What Does It Mean To Be Good At Chess?

Time after time I see widespread confusion about what it means to be good at chess. The question is relative of course, good compared to what? But views on chess strength tend to be very confused, with concepts such as Grandmaster being plucked out of the air.

Yet compared with many other fields of endeavour, excellence in chess can be clearly measured via its rating system. This doesn’t stop random claims of excellence or grandmasterhood but it does give us a means of falsifying them.

Here is a rough breakdown of the higher echelons of chess ratings based on data from November 2011:

5839 players had an active rating between 2200 and 2299, and are usually associated with the Candidate Master title.
2998 players had an active rating between 2300 and 2399, and are usually associated with the FIDE Master title.
1382 players had an active rating between 2400 and 2499, most of whom had either the International Master or the International Grandmaster title.
587 players had an active rating between 2500 and 2599, most of whom had the International Grandmaster title
178 players had an active rating between 2600 and 2699, all but one of whom had the International Grandmaster title
42 players had an active rating between 2700 and 2799
5 active players had a rating over 2800: Magnus Carlsen, Veselin Topalov, Viswanathan Anand, Vladimir Kramnik and Levon Aronian.

What about ratings below 2200? Well this is the area that most people occupy. Having a rating below 1200 is officially seen as being a ‘novice’, though I would say that novice level is really below around 500. After that we get a certain level of skill kicking in with players above 1,000 often being amongst the better ones in their town. Players with a rating of 1500 really know something about the game and as you go up towards 2000 there’s real expertise coming in.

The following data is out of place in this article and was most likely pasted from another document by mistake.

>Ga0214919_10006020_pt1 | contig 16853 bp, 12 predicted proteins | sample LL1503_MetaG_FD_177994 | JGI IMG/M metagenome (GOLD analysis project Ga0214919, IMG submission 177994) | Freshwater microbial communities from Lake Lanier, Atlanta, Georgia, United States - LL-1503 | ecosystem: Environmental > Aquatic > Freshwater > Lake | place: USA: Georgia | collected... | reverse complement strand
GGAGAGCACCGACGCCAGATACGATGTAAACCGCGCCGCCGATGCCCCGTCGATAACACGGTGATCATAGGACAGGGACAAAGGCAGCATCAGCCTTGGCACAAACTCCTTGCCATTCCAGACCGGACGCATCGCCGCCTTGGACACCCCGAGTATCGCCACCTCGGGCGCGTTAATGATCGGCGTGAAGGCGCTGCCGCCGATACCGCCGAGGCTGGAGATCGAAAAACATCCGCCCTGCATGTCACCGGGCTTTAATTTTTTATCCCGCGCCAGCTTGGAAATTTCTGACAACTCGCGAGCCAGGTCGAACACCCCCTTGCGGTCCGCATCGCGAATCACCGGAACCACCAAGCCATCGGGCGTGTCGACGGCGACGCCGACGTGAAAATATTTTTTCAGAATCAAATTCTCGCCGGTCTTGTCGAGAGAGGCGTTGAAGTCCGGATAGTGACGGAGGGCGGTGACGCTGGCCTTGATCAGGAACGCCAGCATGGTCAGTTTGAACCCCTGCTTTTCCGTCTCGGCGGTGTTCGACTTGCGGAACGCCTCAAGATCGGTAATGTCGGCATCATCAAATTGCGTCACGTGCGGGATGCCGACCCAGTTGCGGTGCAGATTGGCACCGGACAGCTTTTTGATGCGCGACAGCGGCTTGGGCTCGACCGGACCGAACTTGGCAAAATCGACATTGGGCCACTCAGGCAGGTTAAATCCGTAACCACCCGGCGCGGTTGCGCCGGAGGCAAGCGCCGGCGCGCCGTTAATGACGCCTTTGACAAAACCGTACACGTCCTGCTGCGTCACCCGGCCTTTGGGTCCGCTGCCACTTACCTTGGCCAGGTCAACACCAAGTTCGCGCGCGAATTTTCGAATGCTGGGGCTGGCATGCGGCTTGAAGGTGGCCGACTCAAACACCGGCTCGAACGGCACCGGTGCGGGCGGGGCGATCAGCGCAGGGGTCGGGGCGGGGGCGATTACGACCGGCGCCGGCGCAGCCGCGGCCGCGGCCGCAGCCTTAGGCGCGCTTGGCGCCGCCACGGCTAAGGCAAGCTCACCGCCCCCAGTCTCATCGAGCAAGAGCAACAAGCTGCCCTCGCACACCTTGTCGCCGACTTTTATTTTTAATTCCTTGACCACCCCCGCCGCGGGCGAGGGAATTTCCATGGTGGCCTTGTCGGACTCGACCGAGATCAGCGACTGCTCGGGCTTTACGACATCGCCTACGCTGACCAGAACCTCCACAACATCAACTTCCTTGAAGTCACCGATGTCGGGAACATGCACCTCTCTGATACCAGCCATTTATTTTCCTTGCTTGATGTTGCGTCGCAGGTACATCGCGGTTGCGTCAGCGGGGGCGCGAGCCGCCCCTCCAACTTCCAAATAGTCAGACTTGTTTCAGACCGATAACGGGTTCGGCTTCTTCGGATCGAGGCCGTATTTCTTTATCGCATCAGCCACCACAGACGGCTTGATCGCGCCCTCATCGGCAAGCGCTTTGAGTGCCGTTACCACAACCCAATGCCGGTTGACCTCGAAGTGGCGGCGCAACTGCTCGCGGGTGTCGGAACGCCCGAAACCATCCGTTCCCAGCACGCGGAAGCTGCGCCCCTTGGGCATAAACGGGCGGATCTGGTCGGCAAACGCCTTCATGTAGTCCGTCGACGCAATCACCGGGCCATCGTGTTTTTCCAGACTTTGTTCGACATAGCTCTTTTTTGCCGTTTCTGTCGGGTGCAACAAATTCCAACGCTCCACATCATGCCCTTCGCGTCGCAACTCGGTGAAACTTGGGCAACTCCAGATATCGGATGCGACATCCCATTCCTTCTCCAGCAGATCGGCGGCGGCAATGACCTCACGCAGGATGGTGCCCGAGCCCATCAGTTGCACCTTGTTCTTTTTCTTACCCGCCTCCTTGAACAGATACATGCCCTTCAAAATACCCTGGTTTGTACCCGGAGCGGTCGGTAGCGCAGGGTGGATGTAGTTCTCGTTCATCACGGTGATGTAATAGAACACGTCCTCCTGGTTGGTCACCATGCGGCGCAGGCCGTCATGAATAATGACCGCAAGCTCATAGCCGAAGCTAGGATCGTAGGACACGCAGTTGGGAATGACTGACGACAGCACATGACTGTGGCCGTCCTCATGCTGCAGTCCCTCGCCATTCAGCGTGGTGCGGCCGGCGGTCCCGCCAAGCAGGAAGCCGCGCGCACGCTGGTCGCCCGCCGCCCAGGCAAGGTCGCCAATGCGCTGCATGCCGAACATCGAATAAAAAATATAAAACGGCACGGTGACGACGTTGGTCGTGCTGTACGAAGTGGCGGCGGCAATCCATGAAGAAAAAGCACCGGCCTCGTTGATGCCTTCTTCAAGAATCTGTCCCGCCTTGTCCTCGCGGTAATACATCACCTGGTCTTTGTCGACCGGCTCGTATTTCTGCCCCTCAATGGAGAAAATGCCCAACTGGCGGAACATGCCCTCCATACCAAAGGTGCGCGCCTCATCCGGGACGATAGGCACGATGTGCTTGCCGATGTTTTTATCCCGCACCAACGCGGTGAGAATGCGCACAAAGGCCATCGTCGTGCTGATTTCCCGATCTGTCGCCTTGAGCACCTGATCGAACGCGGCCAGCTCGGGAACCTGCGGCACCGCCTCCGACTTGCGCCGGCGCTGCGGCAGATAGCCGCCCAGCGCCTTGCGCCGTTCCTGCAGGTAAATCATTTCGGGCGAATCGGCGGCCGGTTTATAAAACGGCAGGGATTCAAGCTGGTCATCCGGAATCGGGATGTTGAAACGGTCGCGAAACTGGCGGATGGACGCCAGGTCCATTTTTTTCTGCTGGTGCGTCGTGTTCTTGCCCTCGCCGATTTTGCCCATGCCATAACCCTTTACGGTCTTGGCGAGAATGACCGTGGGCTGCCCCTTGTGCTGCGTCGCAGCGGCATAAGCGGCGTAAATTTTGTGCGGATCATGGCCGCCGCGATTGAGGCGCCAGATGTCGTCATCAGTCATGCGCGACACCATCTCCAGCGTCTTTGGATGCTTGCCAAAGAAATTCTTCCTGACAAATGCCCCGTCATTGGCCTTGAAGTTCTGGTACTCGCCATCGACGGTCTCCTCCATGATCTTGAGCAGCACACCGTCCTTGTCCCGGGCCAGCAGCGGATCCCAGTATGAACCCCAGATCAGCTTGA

Of course these levels are not necessarily those indicated by some of the servers which can massively inflate a player’s real strength. But if you play on the Internet Chess Club or Chess.com, they’ll probably not be too far out.

Here’s an attempt to clarify matters from Youtube:

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Author: NigelD

Nigel Davies is an International Chess Grandmaster living in St. Helens in the UK. The winner of 15 international tournaments he is also a former British U21 and British Open Quickplay Champion and has represented both England and Wales on several occasions. These days Nigel teaches chess through his chess training web site, Tiger Chess, which has articles, recommendations, a monthly clinic, videos and courses. His students include his 15 year old son Sam who is making rapid progress with his game. Nigel has written a number of chess books that are available at Amazon: